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RICOH and Stratasys Partner on 3D Printed Anatomic Models

The combined solutions deliver an end-to-end workflow for point-of-care anatomic modeling services aimed at healthcare facilities.

The combined solutions deliver an end-to-end workflow for point-of-care anatomic modeling services aimed at healthcare facilities.

Stratasys 3D printers create the models produced for RICOH 3D for Healthcare, a turn-key solution for production of anatomic models such as this spine example. Image Courtesy of Stratasys


Patient-specific anatomic models is a big deal in modern medicine and a key use case driving increasing deployment of 3D printing for medical applications. To make the technology more accessible to a broader swath of healthcare providers and hospitals, Stratasys is teaming up with Ricoh USA Inc. to deliver a point-of-care solution for healthcare facilities.

The partners are collaborating on RICOH 3D for Healthcare, an integrated, end-to-end 3D medical modeling solution. The platform aims to reduce the barriers to entry for healthcare organizations of all sizes, as well as medical schools, to create 3D medical models without having to shell out a large capital investment and to get the whole operation up and running quickly so they can focus on patient care.

3D printed anatomic models are gaining traction as an efficient and effective way to educate patients on procedures and to communicate about complex cases and personalized treatments. They also enable physician training without use of cadavers and allow practicing physicians and medical students to try out new approaches and improve their skills, experts says. Grandview Research says the global market for 3D printed surgical models was valued at $282.5 million in 2020 and is expected to expand at a compound annual growth rate (CAGR) of 15.6% from 2021 to 2028.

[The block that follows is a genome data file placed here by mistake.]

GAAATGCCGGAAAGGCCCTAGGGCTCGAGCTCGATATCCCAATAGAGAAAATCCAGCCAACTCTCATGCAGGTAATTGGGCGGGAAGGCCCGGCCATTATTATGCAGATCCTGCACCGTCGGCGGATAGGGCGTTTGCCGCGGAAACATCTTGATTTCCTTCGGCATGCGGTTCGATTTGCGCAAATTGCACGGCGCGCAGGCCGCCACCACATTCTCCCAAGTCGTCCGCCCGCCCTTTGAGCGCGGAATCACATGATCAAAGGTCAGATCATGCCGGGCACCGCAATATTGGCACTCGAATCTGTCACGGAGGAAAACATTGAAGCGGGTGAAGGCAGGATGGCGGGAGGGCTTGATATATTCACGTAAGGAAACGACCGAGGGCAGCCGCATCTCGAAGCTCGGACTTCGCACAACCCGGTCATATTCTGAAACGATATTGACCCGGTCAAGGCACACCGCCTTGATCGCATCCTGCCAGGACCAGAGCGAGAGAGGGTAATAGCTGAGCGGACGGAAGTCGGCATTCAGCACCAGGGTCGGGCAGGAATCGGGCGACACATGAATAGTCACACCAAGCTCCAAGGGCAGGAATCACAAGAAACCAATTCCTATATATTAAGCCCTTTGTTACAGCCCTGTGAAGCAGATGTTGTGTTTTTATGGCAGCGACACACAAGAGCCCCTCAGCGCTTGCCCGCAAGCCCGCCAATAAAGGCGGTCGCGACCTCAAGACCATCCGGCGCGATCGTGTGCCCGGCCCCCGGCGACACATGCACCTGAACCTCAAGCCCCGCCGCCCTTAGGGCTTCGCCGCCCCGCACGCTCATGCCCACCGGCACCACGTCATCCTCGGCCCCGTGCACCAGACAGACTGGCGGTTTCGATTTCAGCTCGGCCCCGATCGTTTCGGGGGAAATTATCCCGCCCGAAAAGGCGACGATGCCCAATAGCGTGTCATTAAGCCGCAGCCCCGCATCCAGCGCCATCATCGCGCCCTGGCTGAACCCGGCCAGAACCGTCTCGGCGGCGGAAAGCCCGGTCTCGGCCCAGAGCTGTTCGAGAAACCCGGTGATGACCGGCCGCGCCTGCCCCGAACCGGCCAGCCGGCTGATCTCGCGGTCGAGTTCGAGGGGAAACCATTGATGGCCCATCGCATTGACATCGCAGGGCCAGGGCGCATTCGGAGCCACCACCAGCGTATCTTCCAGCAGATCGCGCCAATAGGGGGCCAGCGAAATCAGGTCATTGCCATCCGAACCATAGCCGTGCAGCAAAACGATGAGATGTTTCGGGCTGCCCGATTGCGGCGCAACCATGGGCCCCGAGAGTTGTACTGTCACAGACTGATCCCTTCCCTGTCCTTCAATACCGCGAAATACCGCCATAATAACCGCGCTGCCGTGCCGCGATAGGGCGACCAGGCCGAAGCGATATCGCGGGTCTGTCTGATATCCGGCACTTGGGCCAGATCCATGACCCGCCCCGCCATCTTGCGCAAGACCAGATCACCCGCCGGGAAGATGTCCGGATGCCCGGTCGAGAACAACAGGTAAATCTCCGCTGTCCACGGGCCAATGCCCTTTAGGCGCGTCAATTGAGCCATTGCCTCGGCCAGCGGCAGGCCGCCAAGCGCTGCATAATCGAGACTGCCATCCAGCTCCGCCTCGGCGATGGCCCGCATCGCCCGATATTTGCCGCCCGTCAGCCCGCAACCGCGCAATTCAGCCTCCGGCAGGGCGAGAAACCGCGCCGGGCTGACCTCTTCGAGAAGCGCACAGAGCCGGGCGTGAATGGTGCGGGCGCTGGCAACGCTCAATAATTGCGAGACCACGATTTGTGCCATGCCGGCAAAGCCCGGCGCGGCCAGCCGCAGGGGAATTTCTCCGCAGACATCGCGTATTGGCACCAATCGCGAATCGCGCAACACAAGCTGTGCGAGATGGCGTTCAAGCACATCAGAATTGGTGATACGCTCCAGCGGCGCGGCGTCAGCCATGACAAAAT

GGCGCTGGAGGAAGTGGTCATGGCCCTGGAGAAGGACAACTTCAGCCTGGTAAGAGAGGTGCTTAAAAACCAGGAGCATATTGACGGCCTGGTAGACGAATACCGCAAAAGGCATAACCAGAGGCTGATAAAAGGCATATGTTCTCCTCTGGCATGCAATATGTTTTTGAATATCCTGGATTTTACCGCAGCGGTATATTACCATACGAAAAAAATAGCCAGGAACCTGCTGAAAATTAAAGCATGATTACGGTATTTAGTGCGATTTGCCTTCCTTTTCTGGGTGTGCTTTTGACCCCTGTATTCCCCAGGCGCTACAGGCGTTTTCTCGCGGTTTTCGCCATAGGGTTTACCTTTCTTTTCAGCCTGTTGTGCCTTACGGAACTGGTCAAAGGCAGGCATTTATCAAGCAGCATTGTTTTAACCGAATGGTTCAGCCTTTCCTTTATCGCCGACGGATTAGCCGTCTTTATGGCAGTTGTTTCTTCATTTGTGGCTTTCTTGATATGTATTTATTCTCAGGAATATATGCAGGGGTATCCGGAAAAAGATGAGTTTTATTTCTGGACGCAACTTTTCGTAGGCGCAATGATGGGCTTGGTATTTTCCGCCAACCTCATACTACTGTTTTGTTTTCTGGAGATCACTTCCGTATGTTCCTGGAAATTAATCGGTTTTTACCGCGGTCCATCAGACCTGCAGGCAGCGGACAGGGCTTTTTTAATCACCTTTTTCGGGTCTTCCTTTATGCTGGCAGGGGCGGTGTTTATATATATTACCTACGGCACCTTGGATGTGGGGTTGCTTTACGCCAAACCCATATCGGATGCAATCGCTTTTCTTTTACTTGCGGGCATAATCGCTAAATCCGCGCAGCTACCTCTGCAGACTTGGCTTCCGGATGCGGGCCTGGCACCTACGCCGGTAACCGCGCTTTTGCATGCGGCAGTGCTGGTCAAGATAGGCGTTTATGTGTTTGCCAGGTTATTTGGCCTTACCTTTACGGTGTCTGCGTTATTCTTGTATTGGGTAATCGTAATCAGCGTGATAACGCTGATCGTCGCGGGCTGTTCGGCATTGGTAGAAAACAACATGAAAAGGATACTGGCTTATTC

The RICOH 3D for Healthcare solution uses the Stratasys J750 Digital Anatomy printer and the Stratasys J5 MediJet 3D printer to create life-like anatomic models that reflect an individual patient’s pathology and can be physically manipulated like human tissue.

“To date, access to anatomic models at point-of-care locations has been limited to large hospitals and healthcare facilities,” said Gary Turner, Managing Director, Ricoh 3D for Healthcare, Ricoh USA, Inc., in a prepared press release. “Our cost-effective solution expands access for healthcare providers of all sizes. By partnering with Stratasys, through an integration with IBM Watson Health and our on-going commitment to innovation, we are able to provide these models to any facility using IBM iConnect® Access.”

Health care facilities can access RICOH 3D for Healthcare in two ways. There’s a point-of-care option, which puts the Stratasys 3D printers on site, supported by Ricoh’s managed services staff who oversee the entire process in line with Ricoh’s Quality Management System and manufacturing best practices. Alternatively, customers can opt for an on-demand option that enables providers or physicians order anatomic models, which are printed off site and shipped to them directly. Both options are designed for HIPAA compliance and are intended to knock down some of the barriers to entry healthcare providers face when standing up 3D printing operations—specifically, trained staff, quality control, and IT challenges.

For more information on how the Stratasys J750 Digital Anatomy printer works, check out this video.

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Beth Stackpole's avatar
Beth Stackpole

Beth Stackpole is a contributing editor to Digital Engineering. Send e-mail about this article to DE-Editors@digitaleng.news.

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